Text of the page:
Your tooth extraction can take approximately 20 minutes or longer if your infected tooth is impacted. After your tooth is pulled, a blood clot should form in the empty socket. Your dentist or oral surgeon will place a gauze into the socket to reduce the bleeding. Once your tooth is pulled, you need to avoid complications like bleeding, nerve damage and another infection. So it’s imperative that you follow procedures to ensure a positive and good recovery. You will begin to heal one to two weeks after your extraction or tooth surgery.
Perform preventive measures immediately after surgery. Rinse your mouth with a combination of 8 oz. of warm water and a 1/2 tsp. of salt after your tooth extraction. Make sure you rinse for one to two days to keep the area clean. Within the first 24 hours after your infected tooth is pulled, eat soft foods or a liquid diet. However, do not use a straw within the first 24 hours. In addition, make sure that food particles do not enter or pack the socket. You can pull the blood clot from the hole where your tooth was. Also, avoid activity for 24 hours after your tooth has been pulled.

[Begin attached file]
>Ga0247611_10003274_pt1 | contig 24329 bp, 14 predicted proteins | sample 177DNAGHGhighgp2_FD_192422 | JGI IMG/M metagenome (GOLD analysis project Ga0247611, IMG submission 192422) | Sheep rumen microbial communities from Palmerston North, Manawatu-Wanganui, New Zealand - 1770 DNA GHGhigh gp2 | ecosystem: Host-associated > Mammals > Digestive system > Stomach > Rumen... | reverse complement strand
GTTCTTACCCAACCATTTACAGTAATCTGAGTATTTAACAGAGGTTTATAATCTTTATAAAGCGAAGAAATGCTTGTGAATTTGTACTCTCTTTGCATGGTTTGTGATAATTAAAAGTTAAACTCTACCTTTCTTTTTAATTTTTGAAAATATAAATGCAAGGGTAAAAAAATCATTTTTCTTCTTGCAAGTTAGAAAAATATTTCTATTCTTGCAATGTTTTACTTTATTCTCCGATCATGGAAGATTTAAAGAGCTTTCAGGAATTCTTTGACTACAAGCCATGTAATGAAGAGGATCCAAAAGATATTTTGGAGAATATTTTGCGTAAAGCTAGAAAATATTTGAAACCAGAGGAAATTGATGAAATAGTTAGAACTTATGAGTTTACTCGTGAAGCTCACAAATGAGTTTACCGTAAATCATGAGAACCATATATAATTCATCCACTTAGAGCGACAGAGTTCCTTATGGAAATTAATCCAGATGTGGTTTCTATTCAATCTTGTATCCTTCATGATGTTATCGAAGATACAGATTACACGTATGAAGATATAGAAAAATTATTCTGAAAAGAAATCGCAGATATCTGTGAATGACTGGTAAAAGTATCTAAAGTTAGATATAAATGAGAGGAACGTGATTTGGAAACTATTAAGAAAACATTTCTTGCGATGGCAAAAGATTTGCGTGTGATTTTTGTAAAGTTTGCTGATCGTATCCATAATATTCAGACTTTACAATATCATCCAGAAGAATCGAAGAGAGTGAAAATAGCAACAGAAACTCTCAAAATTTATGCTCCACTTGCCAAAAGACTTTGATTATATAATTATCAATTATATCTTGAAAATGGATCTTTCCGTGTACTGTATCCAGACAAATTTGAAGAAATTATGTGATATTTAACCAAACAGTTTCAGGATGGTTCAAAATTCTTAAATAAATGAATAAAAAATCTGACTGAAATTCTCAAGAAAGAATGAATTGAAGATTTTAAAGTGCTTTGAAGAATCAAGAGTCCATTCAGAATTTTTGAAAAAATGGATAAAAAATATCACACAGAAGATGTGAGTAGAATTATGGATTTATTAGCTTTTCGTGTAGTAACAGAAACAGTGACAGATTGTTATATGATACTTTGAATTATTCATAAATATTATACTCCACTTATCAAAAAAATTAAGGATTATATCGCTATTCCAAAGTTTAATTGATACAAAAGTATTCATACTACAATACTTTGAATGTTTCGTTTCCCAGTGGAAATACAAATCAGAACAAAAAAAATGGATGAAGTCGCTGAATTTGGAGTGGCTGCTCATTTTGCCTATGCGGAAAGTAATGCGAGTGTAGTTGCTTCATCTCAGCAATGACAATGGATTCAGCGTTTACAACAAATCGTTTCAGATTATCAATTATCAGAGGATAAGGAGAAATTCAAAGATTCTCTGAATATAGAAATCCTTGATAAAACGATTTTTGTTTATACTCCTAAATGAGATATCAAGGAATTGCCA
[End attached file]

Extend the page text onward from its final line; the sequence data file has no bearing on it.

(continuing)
Use ice and heat. Place an ice pack on the area to reduce any inflammation you have. Make sure you only apply the ice for approximately 10 minutes at a time. You may experience the inflammation for one to two days after your infected tooth extraction. Also, the bleeding can subside after the same amount of time.
After the inflammation disappears, your jaw may be stiff or sore. So use a warm compress to loosen the jaw.
Know the risks. If you a blood clot doesn’t form where your missing tooth is or it becomes dislodged, you are at risk for a dry socket. With a dry socket the underlying bone in your jaw is exposed to food and air. As a result, you can experience a bad taste in your mouth, pain or a bad odor. If this occurs you’ll have to be treated with medicated dressings to stop any pain you have. Your chances of an infection can increase if you have an unhealthy immune system.
Contact your oral surgeon or dentist if the inflammation becomes worse, you feel extreme pain in the area which can’t be controlled by the prescribed medication or if your bleeding continues after 24 hours. Or you should call your dentist or oral surgeon if new symptoms occur such as chills, fever or noticeable redness in the area, chest pain, nausea, cough, vomiting or shortness of breath.